In the newly created position, Bergener will be responsible for all transit operations including bus operations and maintenance, rail operations, OC Streetcar operations and maintenance,
Los Angeles – San Diego – San Luis Obispo Rail Corridor Agency (LOSSAN) oversight,
paratransit, microtransit and contracted transit services.
“This new position unifies all of our transit operations and maintenance under one umbrella and sets OCTA on a course for success as we continue to reinvent the way in which we deliver public transportation,” said OCTA CEO Darrell Johnson. “Jennifer’s experience and skills make her the ideal leader to take on this role.”
Bergener has more than 20 years of experience as a transit professional, holding a broad range of positions in transportation programming, finance, project development and delivery, as well as governmental affairs.
For the past 15 years, Bergener has been at OCTA serving in a variety of roles primarily in rail planning, project and program delivery and new transit services development. In addition, she has served as the Managing Director for LOSSAN, which serves as the managing agency for the state-supported, Amtrak-operated Pacific Surfliner intercity passenger rail service. Jennifer started her career at Amtrak, working on project development and cost controls and she also worked at the San Mateo County Transit District as a grant and program writer.
“I’m excited to lead a team of talented individuals who show every day how dedicated they are to delivering innovative public transportation options for the residents, business and visitors of Orange County,” Bergener said. “OCTA is prepared to tackle the challenges and explore the opportunities presented in our rapidly evolving industry.”
In the past five years, OCTA has embarked on an effort to reinvent transit service in Orange County through a number of initiatives including redesigning the bus system, redeploying resources to the core of the county and introducing local transit options, exploring on-demand transit, enhancing the customer experience through technology, and building the OC Streetcar, a light-rail line set to break ground later this year.
Orange County’s Toll Roads’ Fiscal Year 2019
Budgets Reflect Strong Financial Health
The Boards of Directors of the San Joaquin Hills (SJHTCA) and Foothill/Eastern (F/ETCA) Transportation Corridor Agencies approved budgets totaling $342.8 million to fund operations and debt service on bonds issued to build the roads, enhance customer service and advance initiatives and capital improvement projects for the 73, 133, 241 and 261 Toll Roads for the upcoming fiscal year. Fiscal Year 2019 (FY19) begins July 1, 2018.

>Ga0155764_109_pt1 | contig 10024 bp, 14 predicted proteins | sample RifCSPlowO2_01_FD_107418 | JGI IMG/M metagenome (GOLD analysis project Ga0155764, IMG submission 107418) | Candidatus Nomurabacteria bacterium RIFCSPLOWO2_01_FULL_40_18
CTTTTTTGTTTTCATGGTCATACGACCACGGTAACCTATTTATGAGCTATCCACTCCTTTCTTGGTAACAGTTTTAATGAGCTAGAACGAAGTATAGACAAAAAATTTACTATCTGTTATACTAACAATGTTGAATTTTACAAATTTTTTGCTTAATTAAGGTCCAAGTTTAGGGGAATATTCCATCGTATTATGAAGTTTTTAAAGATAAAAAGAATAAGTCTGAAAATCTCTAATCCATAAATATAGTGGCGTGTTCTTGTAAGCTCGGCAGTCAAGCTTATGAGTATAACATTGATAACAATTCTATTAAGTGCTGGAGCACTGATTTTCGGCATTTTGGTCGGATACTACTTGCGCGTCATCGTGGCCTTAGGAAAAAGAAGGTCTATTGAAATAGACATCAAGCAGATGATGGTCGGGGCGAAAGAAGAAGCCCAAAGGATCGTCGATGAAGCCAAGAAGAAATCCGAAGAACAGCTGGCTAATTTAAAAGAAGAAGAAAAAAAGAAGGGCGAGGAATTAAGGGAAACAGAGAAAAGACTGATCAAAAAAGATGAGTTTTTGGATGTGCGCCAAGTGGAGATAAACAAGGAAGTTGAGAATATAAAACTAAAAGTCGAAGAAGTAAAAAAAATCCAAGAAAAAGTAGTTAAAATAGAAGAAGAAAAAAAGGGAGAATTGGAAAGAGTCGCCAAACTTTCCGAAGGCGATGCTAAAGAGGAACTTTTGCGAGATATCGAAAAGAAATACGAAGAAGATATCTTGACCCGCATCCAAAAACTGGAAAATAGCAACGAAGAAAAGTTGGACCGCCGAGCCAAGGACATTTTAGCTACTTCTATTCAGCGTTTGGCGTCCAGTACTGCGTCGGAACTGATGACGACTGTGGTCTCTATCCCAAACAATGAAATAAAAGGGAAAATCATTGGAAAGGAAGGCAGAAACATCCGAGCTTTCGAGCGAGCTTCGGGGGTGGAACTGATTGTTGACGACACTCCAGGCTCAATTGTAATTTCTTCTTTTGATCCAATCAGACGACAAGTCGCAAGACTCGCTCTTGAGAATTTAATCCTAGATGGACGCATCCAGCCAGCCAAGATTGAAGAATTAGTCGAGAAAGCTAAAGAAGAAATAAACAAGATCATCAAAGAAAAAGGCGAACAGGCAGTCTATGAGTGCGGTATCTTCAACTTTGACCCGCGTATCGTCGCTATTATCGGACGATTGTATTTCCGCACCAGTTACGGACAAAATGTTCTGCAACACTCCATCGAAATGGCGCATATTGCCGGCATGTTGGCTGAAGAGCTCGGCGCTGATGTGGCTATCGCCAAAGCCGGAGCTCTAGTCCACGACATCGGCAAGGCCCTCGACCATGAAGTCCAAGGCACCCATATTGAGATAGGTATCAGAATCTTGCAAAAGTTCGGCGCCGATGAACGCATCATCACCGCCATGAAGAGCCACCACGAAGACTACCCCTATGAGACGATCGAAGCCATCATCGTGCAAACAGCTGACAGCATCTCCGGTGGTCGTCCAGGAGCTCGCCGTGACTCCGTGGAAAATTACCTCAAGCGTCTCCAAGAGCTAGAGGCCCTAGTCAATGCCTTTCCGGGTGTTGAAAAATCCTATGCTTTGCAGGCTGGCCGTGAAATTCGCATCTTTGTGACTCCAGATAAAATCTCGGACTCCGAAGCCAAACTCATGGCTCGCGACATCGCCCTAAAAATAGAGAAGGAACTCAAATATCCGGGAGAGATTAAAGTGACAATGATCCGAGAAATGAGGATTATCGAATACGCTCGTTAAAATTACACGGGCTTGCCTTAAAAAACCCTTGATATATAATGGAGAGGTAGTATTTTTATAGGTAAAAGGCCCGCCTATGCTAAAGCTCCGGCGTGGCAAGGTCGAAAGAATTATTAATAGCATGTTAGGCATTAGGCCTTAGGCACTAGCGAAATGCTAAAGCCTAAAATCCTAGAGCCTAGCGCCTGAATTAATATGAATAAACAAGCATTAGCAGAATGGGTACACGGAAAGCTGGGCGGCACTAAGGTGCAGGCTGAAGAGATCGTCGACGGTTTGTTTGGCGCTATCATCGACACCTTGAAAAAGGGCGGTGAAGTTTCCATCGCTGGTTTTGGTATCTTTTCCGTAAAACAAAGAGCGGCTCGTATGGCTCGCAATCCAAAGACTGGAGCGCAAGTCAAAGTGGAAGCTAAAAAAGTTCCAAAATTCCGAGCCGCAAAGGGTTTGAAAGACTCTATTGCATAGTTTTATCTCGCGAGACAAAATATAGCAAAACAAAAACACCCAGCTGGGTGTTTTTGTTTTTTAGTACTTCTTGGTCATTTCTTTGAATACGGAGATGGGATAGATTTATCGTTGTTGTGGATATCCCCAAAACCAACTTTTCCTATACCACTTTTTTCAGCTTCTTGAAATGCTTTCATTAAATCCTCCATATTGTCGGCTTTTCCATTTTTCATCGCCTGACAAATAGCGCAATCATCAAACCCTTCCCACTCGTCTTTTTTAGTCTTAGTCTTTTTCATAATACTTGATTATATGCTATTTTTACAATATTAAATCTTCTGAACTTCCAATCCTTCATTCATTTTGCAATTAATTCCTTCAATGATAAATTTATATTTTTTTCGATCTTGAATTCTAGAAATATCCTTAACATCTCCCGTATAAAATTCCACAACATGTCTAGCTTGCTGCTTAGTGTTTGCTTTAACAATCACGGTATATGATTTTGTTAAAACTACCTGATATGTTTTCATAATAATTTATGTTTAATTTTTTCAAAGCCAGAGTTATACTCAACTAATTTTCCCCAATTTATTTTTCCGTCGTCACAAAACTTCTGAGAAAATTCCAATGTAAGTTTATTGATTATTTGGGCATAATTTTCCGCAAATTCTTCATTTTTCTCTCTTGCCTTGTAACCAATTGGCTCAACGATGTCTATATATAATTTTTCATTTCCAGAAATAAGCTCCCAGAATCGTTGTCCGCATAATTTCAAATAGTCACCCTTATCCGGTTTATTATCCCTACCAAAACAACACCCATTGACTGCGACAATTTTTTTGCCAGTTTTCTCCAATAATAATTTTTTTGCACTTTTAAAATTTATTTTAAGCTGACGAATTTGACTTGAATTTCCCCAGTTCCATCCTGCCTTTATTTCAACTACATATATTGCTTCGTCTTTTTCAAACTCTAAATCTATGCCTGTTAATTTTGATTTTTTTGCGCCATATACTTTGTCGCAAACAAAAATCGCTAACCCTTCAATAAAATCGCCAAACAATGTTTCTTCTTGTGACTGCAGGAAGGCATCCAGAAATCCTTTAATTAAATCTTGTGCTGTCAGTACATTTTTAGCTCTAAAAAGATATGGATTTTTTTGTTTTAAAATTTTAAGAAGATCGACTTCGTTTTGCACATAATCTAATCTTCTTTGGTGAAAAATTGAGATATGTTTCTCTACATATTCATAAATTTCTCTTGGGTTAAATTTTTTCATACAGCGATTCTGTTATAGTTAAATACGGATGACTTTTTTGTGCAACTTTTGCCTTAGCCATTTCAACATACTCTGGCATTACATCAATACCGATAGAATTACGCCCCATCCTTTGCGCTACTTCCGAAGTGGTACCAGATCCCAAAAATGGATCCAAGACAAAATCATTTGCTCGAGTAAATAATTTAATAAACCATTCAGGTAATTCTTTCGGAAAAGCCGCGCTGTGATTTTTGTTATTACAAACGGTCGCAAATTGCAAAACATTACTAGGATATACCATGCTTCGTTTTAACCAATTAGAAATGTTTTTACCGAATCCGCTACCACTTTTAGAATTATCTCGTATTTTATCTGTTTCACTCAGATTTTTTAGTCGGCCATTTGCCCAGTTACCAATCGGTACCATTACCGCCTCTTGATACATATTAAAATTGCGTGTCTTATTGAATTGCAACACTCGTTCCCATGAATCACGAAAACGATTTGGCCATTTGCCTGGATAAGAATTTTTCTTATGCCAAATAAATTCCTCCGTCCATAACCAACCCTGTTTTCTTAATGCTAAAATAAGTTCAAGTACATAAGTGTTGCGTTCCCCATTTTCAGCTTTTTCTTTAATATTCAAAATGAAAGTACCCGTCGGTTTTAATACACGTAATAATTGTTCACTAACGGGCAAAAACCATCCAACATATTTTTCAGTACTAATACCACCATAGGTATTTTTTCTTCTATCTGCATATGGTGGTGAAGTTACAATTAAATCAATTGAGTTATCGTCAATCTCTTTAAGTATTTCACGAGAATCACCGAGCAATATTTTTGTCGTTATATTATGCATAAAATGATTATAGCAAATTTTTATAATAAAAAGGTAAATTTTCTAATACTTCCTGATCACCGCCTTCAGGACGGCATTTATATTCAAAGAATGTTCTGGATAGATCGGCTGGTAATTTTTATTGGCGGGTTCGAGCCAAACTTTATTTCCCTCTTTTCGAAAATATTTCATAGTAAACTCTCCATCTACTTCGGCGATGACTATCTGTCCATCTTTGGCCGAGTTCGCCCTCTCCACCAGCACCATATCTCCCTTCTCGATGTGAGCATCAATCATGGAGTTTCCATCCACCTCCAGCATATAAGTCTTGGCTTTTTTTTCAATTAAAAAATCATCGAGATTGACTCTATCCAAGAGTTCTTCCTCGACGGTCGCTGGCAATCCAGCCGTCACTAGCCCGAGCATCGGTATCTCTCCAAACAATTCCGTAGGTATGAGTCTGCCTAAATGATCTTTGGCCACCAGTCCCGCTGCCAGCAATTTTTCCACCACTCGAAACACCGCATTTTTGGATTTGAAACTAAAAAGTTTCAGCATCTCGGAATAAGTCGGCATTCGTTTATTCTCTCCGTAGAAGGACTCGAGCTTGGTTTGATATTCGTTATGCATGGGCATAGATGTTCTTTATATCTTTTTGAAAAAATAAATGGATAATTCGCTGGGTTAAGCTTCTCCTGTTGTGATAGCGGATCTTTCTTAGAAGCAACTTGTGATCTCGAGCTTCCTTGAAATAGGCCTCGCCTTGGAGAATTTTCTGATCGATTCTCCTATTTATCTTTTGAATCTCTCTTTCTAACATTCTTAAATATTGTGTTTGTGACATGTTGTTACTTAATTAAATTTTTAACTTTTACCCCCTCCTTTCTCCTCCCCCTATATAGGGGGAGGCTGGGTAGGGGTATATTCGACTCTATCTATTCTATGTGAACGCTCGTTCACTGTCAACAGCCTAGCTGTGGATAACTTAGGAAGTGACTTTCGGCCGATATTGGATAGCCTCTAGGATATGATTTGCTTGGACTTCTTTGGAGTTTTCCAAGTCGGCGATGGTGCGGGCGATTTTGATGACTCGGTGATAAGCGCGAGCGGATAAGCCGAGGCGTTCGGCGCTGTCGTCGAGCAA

The FY19 budgets reflect continued year-over-year ridership and revenue growth and contributions to the Agencies’ healthy reserves.
“More people are choosing to drive our roads every day and Orange County’s transportation infrastructure has benefited greatly over the years from the value The Toll Roads provide,” said Mike Kraman CEO of the Transportation Corridor Agencies (TCA). “We are entering FY19 following five consecutive years of strong growth and our finances have never been in better condition, as evidenced by recent bond ratings, strong liquidity and growing reserve fund balances.”
In FY19, transactions and toll revenue are projected to increase by 2.1 percent and 2.8 percent, respectively, for SJHTCA; and 3.1 and 3.5 percent, respectively, for F/ETCA. Currently, more than 330,000 daily transactions are recorded on the 51-mile toll road system that represents 20 percent of Orange County’s highway system and is the largest toll road network in California.
The FY19 budgets provide funding for:
- Constructing a bridge overcrossing at Oso Parkway to enhance mobility by allowing cars to seamlessly travel to and from the new Los Patrones Parkway and the 241 Toll Road
- Growing cash reserves to protect against economic downturns, allowing for future capital project financing and preserving the flexibility for early debt repayment
- Planning for improved customer service and operations with the transition to 6C tolling technology and streamlining customer account options for all 1.2 million accountholders
- Initiating a formal environmental review of traffic relief options for South Orange County
Visit TheTollRoads.com to view the FY19 budgets.
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If you have ideas for future Mobility 21 Forward Motion articles, send them to Kristin Slocum at